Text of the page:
Nothing is without its difficulties, of course, but homeschooling can make life easier in many ways. No more fights over getting out of bed in the morning. No more rushing to get to school on time. No more tearing your hair out trying to make sure your kids do their homework. Problems like bullying, anxiety, depression, and lack of interest in learning can also disappear.

So what are some of the myths that make people think homeschooling is hard?

Educating kids requires trained experts  Let’s face it, education is big business. Schools employ scores of people, and while teachers may not be getting rich, thanks to standards based education, corporations are.  For the entrenched school system to continue to survive, and for newer initiatives like Common Core and mandatory testing to take hold, the overarching belief must be that children need trained experts to teach them. When schools fail, the general response is to insist that kids need even more time with trained experts. Longer school days and mandatory preschool have become a rallying cry for many who insist that children need school, and lots of it, to get a decent education. Homeschoolers reject these notions, operating under a different paradigm, one that values children’s natural curiosity and drive to learn.

Spending time with kids is no fun  Our culture is steeped in the idea that parents can’t wait to get rid of kids. The media is filled with images of moms and dads filled with relief at back to school time. We’re just not supposed to want to spend too much time with our kids. If we do, we’re accused of helicopter parenting, overprotectiveness, or trying to live through our children. It is true that to homeschool, you have to want to spend time with your kids, but doing so isn’t a burden. It offers us the opportunity to know our children well, develop strong relationships with them, and enjoy a more relaxed lifestyle centered around living and learning together.

Kids won’t learn unless you make them  This myth goes alongside the idea that kids are lazy. It’s simply not true. Human beings are innately curious, which means they have an innate capacity for learning. Trying to make kids learn things they don’t want to learn, aren’t ready to learn, or don’t see any reason to learn–yes, those things are hard. Exposing them to a wide range of subjects, honoring their natural curiosity, providing resources, supporting their passions, and tapping into community opportunities make life, learning, and even hard work seem more like a piece of cake.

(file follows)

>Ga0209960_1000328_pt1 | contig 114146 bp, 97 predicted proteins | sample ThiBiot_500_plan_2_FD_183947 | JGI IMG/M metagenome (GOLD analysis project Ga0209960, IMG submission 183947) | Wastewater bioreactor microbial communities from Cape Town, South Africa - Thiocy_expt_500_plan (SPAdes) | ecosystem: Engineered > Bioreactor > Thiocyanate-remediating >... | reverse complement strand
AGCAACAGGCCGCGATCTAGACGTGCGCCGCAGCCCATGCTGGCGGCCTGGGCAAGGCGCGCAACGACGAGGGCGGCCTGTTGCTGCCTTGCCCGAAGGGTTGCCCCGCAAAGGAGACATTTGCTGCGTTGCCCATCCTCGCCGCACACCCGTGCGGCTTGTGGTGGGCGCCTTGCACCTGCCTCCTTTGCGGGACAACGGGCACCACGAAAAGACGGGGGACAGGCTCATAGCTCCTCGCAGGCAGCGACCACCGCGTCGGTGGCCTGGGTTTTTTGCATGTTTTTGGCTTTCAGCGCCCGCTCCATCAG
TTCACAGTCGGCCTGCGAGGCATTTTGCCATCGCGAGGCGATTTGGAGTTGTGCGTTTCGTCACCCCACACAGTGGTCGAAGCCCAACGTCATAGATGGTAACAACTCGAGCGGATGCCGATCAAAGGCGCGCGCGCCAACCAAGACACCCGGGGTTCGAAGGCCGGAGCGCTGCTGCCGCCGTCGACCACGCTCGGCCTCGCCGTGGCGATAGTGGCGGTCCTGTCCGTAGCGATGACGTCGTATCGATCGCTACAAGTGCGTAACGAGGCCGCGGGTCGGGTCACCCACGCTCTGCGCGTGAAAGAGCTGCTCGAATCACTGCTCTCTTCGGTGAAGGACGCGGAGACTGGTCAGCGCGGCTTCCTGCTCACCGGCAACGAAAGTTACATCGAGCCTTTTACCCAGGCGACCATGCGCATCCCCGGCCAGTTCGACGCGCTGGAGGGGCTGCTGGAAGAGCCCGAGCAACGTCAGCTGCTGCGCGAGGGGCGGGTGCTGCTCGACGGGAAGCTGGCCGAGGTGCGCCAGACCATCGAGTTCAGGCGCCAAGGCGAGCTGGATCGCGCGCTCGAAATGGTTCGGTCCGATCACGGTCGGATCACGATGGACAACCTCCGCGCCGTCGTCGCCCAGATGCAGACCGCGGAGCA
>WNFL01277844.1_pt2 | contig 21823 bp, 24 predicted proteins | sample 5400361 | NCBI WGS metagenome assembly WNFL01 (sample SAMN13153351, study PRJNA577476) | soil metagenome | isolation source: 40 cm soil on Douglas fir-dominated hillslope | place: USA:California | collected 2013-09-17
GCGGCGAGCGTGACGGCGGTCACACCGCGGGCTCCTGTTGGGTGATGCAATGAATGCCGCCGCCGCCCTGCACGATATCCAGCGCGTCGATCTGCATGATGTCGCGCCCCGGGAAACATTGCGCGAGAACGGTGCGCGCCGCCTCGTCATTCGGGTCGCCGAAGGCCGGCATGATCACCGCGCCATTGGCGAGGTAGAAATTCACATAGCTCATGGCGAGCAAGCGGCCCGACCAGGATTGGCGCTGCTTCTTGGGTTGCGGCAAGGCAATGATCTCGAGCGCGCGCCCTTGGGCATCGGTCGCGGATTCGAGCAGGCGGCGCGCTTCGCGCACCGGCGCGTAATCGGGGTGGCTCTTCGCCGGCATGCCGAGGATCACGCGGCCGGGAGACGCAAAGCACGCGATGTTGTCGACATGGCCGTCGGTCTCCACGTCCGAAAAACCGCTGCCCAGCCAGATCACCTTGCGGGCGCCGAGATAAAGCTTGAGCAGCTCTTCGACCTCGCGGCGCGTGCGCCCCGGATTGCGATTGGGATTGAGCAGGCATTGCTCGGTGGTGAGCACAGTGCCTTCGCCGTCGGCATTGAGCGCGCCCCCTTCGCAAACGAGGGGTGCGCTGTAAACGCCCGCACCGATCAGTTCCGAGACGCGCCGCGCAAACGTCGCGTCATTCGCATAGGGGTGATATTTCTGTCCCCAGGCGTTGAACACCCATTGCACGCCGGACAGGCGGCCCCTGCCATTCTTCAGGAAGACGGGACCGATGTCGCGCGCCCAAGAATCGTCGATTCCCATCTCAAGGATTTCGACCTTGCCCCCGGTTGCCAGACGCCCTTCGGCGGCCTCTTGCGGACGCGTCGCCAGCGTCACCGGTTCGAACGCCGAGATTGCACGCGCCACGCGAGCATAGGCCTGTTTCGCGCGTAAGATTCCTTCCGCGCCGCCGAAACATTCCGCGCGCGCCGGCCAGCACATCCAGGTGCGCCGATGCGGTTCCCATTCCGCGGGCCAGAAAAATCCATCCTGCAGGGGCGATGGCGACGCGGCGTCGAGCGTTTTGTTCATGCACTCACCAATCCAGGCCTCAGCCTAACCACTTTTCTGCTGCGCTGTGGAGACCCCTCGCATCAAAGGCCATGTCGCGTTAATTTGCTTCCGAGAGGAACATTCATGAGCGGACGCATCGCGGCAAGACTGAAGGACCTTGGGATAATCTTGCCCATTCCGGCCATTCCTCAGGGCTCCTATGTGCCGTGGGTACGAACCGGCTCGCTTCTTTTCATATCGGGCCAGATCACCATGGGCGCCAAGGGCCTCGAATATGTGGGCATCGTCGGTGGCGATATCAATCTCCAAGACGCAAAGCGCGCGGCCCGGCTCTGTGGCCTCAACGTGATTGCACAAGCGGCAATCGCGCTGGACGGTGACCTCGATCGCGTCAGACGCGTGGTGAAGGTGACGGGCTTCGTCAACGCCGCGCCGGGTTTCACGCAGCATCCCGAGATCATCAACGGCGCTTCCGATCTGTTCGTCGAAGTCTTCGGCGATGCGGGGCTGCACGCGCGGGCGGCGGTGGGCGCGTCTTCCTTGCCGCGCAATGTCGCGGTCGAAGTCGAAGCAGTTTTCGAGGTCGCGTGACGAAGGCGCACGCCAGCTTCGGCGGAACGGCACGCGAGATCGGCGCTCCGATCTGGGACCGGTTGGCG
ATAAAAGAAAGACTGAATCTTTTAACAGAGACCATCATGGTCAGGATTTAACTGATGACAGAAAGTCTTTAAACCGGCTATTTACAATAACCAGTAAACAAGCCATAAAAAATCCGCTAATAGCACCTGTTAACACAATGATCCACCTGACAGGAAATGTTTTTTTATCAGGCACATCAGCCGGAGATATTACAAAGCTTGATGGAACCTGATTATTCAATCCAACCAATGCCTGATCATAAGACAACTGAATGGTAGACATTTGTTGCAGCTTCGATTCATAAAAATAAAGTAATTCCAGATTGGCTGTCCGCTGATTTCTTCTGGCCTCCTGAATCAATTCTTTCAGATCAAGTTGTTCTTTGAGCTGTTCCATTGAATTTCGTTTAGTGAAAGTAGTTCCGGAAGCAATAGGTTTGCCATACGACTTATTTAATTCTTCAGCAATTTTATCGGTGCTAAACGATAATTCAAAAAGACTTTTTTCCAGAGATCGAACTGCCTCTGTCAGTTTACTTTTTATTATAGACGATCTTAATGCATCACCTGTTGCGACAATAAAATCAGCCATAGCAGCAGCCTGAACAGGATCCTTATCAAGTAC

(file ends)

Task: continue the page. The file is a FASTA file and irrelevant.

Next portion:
Kids have to be with other kids  The idea that homeschoolers don’t have opportunities for socialization is a common myth. Support groups, community organizations, lessons, sports teams, volunteering, internships, jobs, you name it–the opportunities for homeschoolers to be out in the world with other people are boundless. And yet, the age segregation of schools has led many to the belief that in order to develop socially kids have to be with children of the same or similar ages on a regular basis. As a result, new homeschooling families sometimes bend over backwards to try and connect their kids to their age-mates. Eventually, most get over that and discover that it’s easier to enjoy the benefits of age-mixing.

College is a requirement  Most parents stress about whether and where their kids are going to get into college. We want them to be able to go to any school they choose, but we also assume that choosing one is a must (I disagree). Despite the fact that homeschoolers get into college all the time, the belief that they’ll be disadvantaged is still common and contributes to the idea that homeschooling is hard. The fact is, homeschoolers who want to go to college do, but for many, the experience of having been alternatively educated opens their minds to choices that don’t include conventional four-year college.

While homeschooling requires commitment and work, it doesn’t have to feel hard. For me and so many others I know, it feels more like a rewarding, worthwhile effort that can be done without the aid of learning centers and other entrepreneurial start-ups that target homeschoolers. Still, all the suggestions and reassurance in the world won’t help you if you can’t find a way to trust that you are doing what’s right for your family, and that your child is competent and capable of learning. If homeschooling is important enough to you and your family, you’ll stick with it. If not, hopefully you’ll find what’s right for you, no guilt or shame necessary.